Sending irrelevant messages will also wreak havoc on your subscriptions. It only takes one or two annoying, impersonal messages to convince a customer that they’d rather not hear from you again.

Your core segments will be based around the following conditions:

    • Life cycle stage Are they a new customer, someone who’s been purchasing for years, or are they showing signs they may be about to churn? 
    • Value Identifying a cohort of your biggest spenders and most loyal supporters unlocks a lot of potential revenue. Or maybe you want to target low-spenders and increase wallet-share with a special offer.
    • Activity Levels How often does the customer visit your website or open your app? When was the last time they made a purchase? This is a great way to identify your VIPs or “at-risk” customers, particularly in verticals where spend isn’t an applicable metric.
    • Interests Is there a particular type of content that this customer is interested in? Are they predominantly a football fan? Do they typically play slot games, or are they more of a live poker player?

The highest-performing segments will typically combine multiple attributes and events to identity precise groups of customers. It’s what’s called micro-segmentation. 

If you have a large user base, then it’s common to have customers flowing in and out of different segments as their spend and activity levels fluctuate over time. We refer to this as dynamic segmentation, reflecting the real-time behaviour of your customers.

If you have automated journeys in place, you can make sure you’re sending the right message, with the right incentive, and nudge customers towards the next milestone.

Not sure where to start creating segments, or want some extra guidance? This guide to modern segmentation will be helpful.


This goes hand in hand with proper segmentation. What are you hoping to achieve with this campaign? How will you quantify its success?

Whilst revenue is a very attractive metric, it’s not always possible to measure, or appropriate to do so. Depending on the vertical you’re in, or where in the lifecycle your audience is, a successful outcome may just be getting recipients back on-site or in-app.

Make sure that each push campaign you send has a single, clear objective. This will not only allow you to quantify its success but also help you clarify and refine your messaging.

Deep-linking your push campaigns is very important here too. This refers to setting a specific URL (or page within your app) that you want the push to direct the recipient to. If by default you only ever bring your audience to your home page, then that’s one immediate element to be remedied. 

For example, if your campaign is about driving conversions of a particular product, then deep-link it to that exact page. Ideally, you want to make the route to conversion as clear as possible. 

If you have breaking news to share, send the reader straight to that article. And so on, depending on the vertical and use case.

Which leads us naturally on to… 

Push Notifications: Content


Push notifications are a real test of your copywriting skills. With a comparatively small word-count available to play with, your pushes need to get to the point quickly.

The age-old rules of thumb for good copy still apply, maybe even more so. 

It’s important to simplify your CTA, prioritising energetic phrases that capture attention and compel the audience to react. We recommend experimenting with copy that leads with the CTA, or most important word. 

So in publishing, the classic example is to begin the push notification with “BREAKING” when you’ve got a high-interest news story that’s just been published.

Using push notifications in the publishing industry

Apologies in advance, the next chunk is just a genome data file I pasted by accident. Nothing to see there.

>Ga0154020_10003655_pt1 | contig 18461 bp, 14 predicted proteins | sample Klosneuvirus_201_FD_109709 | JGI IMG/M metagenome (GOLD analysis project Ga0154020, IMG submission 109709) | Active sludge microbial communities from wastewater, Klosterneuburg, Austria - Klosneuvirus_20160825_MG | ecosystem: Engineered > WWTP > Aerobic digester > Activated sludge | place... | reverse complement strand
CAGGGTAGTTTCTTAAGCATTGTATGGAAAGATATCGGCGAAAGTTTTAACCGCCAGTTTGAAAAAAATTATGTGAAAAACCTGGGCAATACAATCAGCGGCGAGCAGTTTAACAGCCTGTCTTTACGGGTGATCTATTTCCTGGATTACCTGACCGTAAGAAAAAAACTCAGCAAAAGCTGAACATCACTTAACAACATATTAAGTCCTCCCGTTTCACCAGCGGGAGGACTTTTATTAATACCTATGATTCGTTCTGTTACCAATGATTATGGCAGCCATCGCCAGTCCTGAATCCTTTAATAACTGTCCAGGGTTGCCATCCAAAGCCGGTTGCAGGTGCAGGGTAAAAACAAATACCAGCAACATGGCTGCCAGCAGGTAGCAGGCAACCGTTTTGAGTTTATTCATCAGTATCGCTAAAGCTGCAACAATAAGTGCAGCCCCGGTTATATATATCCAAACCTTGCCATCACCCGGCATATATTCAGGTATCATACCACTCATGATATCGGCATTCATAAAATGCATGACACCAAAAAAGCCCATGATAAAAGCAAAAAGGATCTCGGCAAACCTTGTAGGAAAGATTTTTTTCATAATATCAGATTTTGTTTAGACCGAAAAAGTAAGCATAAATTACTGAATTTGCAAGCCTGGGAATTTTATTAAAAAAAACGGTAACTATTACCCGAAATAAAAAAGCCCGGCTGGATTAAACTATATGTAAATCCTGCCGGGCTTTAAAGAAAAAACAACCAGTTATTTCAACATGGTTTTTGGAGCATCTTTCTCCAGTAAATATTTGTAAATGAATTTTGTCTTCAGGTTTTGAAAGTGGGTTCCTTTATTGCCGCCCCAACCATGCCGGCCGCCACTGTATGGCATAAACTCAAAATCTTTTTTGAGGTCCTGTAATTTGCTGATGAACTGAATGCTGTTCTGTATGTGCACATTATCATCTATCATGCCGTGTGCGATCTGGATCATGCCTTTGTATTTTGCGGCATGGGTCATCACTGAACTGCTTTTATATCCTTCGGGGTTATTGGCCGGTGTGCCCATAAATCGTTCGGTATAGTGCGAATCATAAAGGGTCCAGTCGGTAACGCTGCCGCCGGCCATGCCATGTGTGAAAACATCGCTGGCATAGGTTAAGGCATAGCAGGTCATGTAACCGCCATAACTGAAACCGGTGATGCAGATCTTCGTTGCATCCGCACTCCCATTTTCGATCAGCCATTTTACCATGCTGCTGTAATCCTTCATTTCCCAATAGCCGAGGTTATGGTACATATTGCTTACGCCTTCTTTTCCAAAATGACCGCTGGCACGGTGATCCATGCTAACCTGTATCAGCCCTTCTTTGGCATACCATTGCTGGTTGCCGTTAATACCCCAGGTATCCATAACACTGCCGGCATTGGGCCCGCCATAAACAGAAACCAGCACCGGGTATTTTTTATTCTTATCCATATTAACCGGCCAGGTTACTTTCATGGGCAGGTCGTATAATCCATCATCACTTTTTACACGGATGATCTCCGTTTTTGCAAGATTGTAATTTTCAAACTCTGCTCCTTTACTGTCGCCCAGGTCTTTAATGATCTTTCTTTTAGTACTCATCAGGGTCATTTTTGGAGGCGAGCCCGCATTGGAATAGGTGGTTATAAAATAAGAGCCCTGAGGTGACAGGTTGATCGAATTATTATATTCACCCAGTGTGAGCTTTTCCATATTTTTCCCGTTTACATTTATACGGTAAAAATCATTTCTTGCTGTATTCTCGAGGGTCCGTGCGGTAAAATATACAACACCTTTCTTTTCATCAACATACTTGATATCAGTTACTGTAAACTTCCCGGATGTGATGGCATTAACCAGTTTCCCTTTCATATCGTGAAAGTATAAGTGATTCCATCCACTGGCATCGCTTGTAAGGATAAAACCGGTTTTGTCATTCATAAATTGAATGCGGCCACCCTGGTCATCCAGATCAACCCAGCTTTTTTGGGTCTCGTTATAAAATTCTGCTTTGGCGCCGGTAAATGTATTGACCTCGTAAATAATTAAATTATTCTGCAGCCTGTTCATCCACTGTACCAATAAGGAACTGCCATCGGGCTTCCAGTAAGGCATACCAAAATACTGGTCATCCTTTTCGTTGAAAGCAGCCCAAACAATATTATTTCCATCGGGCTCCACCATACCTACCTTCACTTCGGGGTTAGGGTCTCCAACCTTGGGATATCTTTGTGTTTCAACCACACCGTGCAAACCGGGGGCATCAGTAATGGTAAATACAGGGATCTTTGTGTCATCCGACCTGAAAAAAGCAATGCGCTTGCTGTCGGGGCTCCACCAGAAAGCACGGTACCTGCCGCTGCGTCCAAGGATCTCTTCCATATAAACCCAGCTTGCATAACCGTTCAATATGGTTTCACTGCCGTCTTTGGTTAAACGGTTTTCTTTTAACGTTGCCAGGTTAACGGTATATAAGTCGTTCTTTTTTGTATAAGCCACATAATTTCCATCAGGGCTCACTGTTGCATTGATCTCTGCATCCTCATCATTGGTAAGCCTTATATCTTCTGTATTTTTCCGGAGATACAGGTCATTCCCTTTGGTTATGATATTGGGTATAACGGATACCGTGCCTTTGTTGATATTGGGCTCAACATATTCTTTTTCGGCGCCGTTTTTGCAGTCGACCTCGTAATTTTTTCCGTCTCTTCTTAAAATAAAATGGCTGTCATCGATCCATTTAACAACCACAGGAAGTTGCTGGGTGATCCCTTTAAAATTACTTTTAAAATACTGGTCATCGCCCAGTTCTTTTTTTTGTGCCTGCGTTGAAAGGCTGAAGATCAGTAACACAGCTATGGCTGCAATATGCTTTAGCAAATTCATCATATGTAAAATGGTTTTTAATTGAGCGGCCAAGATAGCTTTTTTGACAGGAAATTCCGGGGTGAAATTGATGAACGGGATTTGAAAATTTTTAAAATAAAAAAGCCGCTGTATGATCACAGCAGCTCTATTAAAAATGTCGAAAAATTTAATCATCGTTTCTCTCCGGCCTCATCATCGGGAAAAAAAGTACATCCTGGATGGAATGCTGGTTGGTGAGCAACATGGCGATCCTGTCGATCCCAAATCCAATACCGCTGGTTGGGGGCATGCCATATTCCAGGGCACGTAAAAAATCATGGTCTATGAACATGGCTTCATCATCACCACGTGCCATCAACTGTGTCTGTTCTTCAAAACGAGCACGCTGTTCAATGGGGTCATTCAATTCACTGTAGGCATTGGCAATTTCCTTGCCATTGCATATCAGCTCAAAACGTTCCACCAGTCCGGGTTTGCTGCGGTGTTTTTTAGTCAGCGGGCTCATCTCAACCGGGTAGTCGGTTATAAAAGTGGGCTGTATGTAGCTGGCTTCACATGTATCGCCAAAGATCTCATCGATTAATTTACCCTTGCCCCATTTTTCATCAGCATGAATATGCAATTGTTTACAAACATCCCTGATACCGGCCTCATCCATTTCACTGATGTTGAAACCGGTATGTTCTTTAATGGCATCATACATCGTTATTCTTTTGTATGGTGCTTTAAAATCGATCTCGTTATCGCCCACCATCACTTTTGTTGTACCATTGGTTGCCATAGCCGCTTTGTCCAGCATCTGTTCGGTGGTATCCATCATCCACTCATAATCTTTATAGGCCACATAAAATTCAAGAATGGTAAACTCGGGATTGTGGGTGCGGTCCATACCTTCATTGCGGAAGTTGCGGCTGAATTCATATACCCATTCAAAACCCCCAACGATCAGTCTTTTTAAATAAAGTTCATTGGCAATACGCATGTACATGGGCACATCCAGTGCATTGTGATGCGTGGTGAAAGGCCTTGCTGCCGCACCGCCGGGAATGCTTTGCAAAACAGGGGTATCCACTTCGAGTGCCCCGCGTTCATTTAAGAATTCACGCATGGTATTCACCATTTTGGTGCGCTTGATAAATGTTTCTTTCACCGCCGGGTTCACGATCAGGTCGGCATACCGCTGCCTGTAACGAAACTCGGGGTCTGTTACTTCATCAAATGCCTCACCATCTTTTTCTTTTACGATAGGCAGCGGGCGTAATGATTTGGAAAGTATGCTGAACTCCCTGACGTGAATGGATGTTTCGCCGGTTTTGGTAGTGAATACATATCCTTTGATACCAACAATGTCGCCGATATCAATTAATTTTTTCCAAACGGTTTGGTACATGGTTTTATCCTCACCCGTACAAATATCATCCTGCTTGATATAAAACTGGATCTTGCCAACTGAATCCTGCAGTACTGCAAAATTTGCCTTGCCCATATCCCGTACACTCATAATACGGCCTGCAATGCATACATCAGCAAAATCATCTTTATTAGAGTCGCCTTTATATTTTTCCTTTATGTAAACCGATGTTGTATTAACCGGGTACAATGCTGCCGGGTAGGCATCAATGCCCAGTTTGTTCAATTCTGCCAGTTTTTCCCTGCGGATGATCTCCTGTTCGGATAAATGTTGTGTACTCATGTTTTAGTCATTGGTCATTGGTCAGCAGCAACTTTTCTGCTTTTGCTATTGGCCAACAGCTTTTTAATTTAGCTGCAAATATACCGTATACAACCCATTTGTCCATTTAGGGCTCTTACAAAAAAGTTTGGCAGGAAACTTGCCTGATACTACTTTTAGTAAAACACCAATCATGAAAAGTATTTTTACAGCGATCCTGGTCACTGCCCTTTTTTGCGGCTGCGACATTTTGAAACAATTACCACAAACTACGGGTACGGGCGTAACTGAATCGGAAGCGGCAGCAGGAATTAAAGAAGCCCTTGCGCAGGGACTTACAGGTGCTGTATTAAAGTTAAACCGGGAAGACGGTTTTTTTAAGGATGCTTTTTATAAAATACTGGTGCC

There’s a classic saying in that industry, that actually really applies to writing push notifications; “Don’t bury the lead”. In other words, give your audience a sense of what the message is about straightaway. 

Never assume they are going to read the entire thing. You have a split second once the notification arrives on their phone or desktop. So start strong! 

Personalisation and relevance

Segmentation is personalisation at a broad-strokes, campaign level.

But the next level up from that is to use dynamic content to populate each push message with individually relevant copy and images. Injecting this added dimension into your notifications is a surefire way to improve your engagement rates.

Within eCommerce, this allows you to pull the name of the product that the customer has browsed, but not bought. Suddenly your cart recovery pushes become much more impactful, and campaign ROI goes up.

In sports betting and gaming, that might be including their account balance, as in the use case below, or referencing their favourite game.

An example of how casinos and sportsbooks use push notifications

There should be no blockers on what can be dynamically written in your push notifications at the point of delivery. If you have customer data then make sure you’re putting it to use. And where possible, you can even have dynamic images.

Personalising content to this extent isn’t a pipe dream, it’s very achievable. And it will have a significant positive impact on your campaign’s performance.

Unfortunately, not every service provider facilitates dynamic content. Or integrates well enough with the rest of your tech stack to inject data points and customer attributes. 

Ultimately, without this kind of functionality, and the customer data it draws on, there is always going to be a low ceiling on what your campaigns can achieve.

Visual assets and rich media

There are limitations, in terms of format and dimensions, but where possible, most push notifications will benefit from an added visual element. In particular, if it’s a promotional campaign then adding an image of the product or service can be very powerful.

You can even go a step further and include gifs and videos. Though again, not every browser or operating system supports this. It’s also worth having the conversation with a provider around what Chrome allows versus what’s doable on Safari for example.

Any limitations are set at the browser level. An enterprise-level platform should make it clear in the campaign creation section what each device supports.

Using rich media in a push notification campaign

A/B testing